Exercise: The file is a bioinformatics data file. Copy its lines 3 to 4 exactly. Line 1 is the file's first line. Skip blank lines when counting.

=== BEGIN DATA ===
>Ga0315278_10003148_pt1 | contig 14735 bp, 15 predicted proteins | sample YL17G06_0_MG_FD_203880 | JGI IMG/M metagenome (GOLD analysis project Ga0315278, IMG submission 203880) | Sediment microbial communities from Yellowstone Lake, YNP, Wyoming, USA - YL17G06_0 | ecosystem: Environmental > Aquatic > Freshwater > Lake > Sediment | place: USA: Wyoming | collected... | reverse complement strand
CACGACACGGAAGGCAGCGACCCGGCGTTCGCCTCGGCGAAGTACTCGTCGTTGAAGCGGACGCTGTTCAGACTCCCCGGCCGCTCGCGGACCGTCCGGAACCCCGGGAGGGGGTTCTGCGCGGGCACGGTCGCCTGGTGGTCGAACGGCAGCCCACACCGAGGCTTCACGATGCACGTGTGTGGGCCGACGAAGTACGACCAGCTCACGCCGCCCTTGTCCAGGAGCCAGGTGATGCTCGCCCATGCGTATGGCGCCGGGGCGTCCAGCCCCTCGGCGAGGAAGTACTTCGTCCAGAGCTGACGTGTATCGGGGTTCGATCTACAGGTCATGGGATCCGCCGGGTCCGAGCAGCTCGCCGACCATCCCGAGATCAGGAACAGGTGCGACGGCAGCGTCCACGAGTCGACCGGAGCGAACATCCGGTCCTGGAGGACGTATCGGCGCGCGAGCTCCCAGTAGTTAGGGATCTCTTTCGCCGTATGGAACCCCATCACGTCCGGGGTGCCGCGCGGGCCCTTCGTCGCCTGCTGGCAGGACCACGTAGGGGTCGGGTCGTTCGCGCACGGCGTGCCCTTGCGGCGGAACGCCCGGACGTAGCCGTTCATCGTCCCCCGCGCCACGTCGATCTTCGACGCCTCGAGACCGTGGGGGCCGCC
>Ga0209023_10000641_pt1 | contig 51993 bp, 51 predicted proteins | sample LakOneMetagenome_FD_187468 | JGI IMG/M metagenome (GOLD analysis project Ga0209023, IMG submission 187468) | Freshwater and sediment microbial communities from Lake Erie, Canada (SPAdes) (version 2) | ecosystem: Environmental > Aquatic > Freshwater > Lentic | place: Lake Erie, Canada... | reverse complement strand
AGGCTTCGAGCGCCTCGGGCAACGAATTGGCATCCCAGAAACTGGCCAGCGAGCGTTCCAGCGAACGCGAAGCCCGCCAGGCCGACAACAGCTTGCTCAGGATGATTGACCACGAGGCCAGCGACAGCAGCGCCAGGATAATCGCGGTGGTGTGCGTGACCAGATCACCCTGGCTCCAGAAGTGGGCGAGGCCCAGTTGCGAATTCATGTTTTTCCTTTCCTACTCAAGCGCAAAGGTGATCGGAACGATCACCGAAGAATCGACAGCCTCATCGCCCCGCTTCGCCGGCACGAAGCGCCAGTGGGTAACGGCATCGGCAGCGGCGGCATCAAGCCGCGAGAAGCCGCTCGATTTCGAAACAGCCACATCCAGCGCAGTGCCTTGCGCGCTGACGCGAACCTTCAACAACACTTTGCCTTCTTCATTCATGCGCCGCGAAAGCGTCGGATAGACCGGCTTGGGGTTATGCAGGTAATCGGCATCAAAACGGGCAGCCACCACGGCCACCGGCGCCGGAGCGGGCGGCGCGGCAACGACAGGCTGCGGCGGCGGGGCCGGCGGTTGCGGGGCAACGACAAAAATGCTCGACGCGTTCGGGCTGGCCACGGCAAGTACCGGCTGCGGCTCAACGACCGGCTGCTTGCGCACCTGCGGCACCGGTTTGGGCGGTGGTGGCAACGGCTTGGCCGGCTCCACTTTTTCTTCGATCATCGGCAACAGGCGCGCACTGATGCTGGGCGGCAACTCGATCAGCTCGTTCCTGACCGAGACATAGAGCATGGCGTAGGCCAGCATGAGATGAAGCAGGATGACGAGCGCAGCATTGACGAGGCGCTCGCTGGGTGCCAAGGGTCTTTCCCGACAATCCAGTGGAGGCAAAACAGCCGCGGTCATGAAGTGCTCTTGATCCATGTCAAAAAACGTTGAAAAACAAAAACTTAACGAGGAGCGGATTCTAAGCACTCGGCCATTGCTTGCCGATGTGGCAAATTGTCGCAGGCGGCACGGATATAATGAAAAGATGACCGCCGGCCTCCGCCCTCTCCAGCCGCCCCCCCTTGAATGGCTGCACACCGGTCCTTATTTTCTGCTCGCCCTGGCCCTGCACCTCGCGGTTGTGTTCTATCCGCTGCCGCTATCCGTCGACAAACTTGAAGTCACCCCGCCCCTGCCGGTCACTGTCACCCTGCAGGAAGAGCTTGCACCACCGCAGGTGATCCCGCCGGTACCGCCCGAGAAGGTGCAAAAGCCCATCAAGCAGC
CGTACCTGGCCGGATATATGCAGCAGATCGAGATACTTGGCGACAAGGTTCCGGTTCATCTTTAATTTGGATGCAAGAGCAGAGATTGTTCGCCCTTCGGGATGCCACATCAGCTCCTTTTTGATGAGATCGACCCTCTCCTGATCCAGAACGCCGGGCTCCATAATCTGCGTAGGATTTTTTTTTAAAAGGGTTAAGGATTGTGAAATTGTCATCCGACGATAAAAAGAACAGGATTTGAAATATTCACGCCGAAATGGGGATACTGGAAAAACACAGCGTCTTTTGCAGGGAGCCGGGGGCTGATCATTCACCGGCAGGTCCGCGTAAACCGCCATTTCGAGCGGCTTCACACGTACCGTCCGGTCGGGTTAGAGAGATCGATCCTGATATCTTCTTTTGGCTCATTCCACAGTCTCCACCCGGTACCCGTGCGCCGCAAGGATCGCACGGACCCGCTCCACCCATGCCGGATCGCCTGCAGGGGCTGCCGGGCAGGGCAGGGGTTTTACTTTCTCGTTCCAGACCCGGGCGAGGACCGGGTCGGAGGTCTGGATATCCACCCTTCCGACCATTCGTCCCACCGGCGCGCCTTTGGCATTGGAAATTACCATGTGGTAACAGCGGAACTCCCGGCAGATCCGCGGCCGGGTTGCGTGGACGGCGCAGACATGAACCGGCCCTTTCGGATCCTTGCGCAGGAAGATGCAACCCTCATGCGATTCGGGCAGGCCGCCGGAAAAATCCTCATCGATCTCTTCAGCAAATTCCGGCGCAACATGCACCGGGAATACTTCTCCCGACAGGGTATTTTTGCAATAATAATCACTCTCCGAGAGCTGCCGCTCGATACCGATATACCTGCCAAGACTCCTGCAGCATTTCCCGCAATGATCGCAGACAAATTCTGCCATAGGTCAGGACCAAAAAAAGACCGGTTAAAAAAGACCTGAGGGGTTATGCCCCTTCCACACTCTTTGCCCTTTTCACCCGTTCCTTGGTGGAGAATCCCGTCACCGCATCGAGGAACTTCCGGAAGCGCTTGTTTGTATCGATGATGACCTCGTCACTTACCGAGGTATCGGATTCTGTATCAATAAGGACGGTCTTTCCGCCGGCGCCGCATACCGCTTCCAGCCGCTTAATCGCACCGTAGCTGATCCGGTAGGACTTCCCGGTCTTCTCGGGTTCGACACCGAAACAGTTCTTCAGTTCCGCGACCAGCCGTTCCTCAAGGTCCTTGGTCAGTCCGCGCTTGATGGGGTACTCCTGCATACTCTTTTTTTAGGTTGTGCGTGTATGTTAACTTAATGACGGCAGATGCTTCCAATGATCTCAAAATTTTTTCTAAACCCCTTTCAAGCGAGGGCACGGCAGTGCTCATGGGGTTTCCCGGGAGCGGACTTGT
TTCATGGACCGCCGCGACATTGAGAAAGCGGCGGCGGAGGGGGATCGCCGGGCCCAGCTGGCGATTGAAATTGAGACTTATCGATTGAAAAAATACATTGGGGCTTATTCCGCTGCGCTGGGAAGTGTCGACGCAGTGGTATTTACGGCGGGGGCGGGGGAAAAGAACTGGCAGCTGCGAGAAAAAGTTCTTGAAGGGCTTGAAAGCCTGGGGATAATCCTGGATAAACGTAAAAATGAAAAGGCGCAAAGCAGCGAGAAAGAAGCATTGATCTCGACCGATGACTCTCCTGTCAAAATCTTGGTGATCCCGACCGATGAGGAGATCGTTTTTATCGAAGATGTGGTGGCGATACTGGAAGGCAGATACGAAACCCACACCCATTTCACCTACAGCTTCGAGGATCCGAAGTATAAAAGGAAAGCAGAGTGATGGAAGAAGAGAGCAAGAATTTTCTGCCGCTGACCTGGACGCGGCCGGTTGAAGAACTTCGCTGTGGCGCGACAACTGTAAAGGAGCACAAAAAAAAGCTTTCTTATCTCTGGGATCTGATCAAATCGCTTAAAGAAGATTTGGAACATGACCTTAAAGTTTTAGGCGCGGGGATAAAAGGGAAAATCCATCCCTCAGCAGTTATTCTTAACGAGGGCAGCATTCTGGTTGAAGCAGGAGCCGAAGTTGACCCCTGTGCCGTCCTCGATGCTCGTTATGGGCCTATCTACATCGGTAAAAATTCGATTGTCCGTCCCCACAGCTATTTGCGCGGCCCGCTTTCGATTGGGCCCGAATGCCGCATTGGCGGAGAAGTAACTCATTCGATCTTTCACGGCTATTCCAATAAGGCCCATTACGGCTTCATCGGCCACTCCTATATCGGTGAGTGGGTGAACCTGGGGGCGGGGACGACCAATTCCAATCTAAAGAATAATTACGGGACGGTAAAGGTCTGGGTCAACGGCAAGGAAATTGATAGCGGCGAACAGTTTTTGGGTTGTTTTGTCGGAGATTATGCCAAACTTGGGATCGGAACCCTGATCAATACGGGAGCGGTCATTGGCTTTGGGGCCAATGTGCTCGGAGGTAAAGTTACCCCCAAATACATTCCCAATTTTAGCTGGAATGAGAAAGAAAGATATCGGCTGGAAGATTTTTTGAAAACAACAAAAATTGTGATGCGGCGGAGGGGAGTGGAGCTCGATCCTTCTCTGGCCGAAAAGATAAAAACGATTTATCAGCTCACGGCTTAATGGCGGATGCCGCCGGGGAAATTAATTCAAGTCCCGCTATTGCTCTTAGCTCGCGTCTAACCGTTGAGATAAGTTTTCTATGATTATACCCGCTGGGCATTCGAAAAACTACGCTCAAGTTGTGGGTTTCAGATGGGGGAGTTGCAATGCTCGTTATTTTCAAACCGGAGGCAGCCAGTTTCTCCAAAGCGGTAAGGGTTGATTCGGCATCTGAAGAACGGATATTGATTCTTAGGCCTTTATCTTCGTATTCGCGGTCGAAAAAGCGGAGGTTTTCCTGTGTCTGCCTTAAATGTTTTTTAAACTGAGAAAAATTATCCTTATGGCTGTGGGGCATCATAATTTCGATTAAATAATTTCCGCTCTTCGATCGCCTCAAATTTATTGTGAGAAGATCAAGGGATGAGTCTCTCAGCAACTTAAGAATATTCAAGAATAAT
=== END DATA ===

>Ga0209023_10000641_pt1 | contig 51993 bp, 51 predicted proteins | sample LakOneMetagenome_FD_187468 | JGI IMG/M metagenome (GOLD analysis project Ga0209023, IMG submission 187468) | Freshwater and sediment microbial communities from Lake Erie, Canada (SPAdes) (version 2) | ecosystem: Environmental > Aquatic > Freshwater > Lentic | place: Lake Erie, Canada... | reverse complement strand
AGGCTTCGAGCGCCTCGGGCAACGAATTGGCATCCCAGAAACTGGCCAGCGAGCGTTCCAGCGAACGCGAAGCCCGCCAGGCCGACAACAGCTTGCTCAGGATGATTGACCACGAGGCCAGCGACAGCAGCGCCAGGATAATCGCGGTGGTGTGCGTGACCAGATCACCCTGGCTCCAGAAGTGGGCGAGGCCCAGTTGCGAATTCATGTTTTTCCTTTCCTACTCAAGCGCAAAGGTGATCGGAACGATCACCGAAGAATCGACAGCCTCATCGCCCCGCTTCGCCGGCACGAAGCGCCAGTGGGTAACGGCATCGGCAGCGGCGGCATCAAGCCGCGAGAAGCCGCTCGATTTCGAAACAGCCACATCCAGCGCAGTGCCTTGCGCGCTGACGCGAACCTTCAACAACACTTTGCCTTCTTCATTCATGCGCCGCGAAAGCGTCGGATAGACCGGCTTGGGGTTATGCAGGTAATCGGCATCAAAACGGGCAGCCACCACGGCCACCGGCGCCGGAGCGGGCGGCGCGGCAACGACAGGCTGCGGCGGCGGGGCCGGCGGTTGCGGGGCAACGACAAAAATGCTCGACGCGTTCGGGCTGGCCACGGCAAGTACCGGCTGCGGCTCAACGACCGGCTGCTTGCGCACCTGCGGCACCGGTTTGGGCGGTGGTGGCAACGGCTTGGCCGGCTCCACTTTTTCTTCGATCATCGGCAACAGGCGCGCACTGATGCTGGGCGGCAACTCGATCAGCTCGTTCCTGACCGAGACATAGAGCATGGCGTAGGCCAGCATGAGATGAAGCAGGATGACGAGCGCAGCATTGACGAGGCGCTCGCTGGGTGCCAAGGGTCTTTCCCGACAATCCAGTGGAGGCAAAACAGCCGCGGTCATGAAGTGCTCTTGATCCATGTCAAAAAACGTTGAAAAACAAAAACTTAACGAGGAGCGGATTCTAAGCACTCGGCCATTGCTTGCCGATGTGGCAAATTGTCGCAGGCGGCACGGATATAATGAAAAGATGACCGCCGGCCTCCGCCCTCTCCAGCCGCCCCCCCTTGAATGGCTGCACACCGGTCCTTATTTTCTGCTCGCCCTGGCCCTGCACCTCGCGGTTGTGTTCTATCCGCTGCCGCTATCCGTCGACAAACTTGAAGTCACCCCGCCCCTGCCGGTCACTGTCACCCTGCAGGAAGAGCTTGCACCACCGCAGGTGATCCCGCCGGTACCGCCCGAGAAGGTGCAAAAGCCCATCAAGCAGC